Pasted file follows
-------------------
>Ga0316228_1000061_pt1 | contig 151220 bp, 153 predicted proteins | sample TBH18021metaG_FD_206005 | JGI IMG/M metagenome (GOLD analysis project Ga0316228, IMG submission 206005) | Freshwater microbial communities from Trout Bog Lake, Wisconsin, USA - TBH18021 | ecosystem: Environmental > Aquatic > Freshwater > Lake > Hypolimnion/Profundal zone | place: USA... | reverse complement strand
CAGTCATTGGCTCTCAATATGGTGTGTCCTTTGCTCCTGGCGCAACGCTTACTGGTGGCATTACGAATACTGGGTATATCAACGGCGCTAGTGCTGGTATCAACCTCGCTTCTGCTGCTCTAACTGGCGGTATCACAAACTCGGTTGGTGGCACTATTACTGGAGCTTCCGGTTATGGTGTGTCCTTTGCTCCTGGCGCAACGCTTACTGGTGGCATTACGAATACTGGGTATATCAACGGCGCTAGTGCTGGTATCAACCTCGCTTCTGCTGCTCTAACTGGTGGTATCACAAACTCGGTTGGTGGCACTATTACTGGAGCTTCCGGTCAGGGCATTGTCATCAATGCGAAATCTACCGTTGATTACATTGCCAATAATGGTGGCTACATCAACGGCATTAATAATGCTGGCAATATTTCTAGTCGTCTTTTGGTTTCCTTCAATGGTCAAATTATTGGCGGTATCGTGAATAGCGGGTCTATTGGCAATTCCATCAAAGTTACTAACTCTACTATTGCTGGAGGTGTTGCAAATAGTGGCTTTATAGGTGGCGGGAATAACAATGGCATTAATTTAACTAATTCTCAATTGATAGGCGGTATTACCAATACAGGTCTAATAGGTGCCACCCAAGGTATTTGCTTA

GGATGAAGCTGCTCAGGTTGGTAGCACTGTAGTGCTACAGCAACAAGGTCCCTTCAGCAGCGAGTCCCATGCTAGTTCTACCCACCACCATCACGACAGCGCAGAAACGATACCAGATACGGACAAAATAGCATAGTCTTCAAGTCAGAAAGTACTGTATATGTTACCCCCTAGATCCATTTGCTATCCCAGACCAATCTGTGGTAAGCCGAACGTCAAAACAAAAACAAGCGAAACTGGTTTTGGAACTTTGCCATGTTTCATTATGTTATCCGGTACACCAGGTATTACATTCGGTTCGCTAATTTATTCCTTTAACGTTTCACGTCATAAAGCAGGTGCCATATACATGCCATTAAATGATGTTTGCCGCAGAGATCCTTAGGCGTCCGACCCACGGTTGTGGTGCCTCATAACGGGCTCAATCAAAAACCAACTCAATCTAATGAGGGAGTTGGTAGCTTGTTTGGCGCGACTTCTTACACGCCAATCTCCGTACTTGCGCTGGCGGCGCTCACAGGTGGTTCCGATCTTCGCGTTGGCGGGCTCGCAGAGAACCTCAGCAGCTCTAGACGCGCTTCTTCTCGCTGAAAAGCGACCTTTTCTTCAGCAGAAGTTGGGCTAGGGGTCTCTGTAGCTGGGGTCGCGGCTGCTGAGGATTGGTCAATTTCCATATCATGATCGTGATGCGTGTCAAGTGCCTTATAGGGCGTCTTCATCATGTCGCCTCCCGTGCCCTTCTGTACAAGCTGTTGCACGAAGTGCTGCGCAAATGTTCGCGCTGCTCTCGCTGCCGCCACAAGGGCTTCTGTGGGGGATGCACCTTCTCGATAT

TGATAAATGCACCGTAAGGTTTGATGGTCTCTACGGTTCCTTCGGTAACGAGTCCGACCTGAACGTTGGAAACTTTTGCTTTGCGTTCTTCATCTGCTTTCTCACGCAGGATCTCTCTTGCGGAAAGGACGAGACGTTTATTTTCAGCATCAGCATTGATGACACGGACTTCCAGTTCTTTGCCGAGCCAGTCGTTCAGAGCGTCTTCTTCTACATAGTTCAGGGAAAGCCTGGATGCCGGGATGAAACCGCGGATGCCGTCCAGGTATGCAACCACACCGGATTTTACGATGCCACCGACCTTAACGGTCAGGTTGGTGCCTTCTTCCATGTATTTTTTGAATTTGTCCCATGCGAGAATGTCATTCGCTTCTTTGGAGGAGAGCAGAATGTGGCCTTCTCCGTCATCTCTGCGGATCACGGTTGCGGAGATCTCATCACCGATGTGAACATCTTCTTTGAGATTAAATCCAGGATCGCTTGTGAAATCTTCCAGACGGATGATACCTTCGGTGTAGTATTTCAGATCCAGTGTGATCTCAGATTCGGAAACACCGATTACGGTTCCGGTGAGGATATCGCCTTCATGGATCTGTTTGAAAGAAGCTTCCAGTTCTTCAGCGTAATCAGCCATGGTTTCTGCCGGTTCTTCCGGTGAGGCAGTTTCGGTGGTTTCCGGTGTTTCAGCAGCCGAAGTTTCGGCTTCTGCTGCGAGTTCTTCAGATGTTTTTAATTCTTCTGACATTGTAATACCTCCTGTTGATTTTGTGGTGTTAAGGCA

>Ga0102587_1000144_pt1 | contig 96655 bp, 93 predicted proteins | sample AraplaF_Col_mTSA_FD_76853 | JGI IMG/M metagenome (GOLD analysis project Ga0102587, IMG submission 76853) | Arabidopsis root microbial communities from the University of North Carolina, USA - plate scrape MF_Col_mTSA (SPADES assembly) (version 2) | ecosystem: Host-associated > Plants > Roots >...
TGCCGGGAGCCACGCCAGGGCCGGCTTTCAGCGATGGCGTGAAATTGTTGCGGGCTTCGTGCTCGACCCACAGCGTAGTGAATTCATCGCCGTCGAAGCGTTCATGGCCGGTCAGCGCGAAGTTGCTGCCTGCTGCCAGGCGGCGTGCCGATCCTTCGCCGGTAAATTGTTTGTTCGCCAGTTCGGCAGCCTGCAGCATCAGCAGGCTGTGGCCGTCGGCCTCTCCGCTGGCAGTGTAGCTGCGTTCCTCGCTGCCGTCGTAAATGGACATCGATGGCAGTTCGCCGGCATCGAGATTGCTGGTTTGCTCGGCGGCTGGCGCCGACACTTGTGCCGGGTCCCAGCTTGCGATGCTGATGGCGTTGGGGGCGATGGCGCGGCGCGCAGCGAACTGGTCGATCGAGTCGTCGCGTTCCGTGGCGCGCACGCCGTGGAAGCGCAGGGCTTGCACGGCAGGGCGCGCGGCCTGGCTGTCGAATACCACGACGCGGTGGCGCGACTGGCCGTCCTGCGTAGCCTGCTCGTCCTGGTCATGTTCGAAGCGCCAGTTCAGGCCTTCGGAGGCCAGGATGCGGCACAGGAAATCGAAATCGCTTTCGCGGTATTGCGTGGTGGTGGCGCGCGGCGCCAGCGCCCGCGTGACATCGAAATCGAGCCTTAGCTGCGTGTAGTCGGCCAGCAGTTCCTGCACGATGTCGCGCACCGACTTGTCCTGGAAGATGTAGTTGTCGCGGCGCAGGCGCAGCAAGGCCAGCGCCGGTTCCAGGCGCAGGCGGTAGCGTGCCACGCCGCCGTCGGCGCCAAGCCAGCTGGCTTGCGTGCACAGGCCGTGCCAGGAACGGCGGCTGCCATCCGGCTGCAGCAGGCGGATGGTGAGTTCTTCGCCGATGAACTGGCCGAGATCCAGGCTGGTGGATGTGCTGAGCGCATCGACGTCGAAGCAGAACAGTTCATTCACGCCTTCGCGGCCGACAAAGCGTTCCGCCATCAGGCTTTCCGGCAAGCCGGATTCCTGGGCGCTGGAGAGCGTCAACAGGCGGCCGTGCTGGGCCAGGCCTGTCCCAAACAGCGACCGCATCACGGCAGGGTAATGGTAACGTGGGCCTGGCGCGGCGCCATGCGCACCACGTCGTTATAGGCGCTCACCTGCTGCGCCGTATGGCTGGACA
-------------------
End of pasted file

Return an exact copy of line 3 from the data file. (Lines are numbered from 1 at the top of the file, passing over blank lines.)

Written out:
GGATGAAGCTGCTCAGGTTGGTAGCACTGTAGTGCTACAGCAACAAGGTCCCTTCAGCAGCGAGTCCCATGCTAGTTCTACCCACCACCATCACGACAGCGCAGAAACGATACCAGATACGGACAAAATAGCATAGTCTTCAAGTCAGAAAGTACTGTATATGTTACCCCCTAGATCCATTTGCTATCCCAGACCAATCTGTGGTAAGCCGAACGTCAAAACAAAAACAAGCGAAACTGGTTTTGGAACTTTGCCATGTTTCATTATGTTATCCGGTACACCAGGTATTACATTCGGTTCGCTAATTTATTCCTTTAACGTTTCACGTCATAAAGCAGGTGCCATATACATGCCATTAAATGATGTTTGCCGCAGAGATCCTTAGGCGTCCGACCCACGGTTGTGGTGCCTCATAACGGGCTCAATCAAAAACCAACTCAATCTAATGAGGGAGTTGGTAGCTTGTTTGGCGCGACTTCTTACACGCCAATCTCCGTACTTGCGCTGGCGGCGCTCACAGGTGGTTCCGATCTTCGCGTTGGCGGGCTCGCAGAGAACCTCAGCAGCTCTAGACGCGCTTCTTCTCGCTGAAAAGCGACCTTTTCTTCAGCAGAAGTTGGGCTAGGGGTCTCTGTAGCTGGGGTCGCGGCTGCTGAGGATTGGTCAATTTCCATATCATGATCGTGATGCGTGTCAAGTGCCTTATAGGGCGTCTTCATCATGTCGCCTCCCGTGCCCTTCTGTACAAGCTGTTGCACGAAGTGCTGCGCAAATGTTCGCGCTGCTCTCGCTGCCGCCACAAGGGCTTCTGTGGGGGATGCACCTTCTCGATAT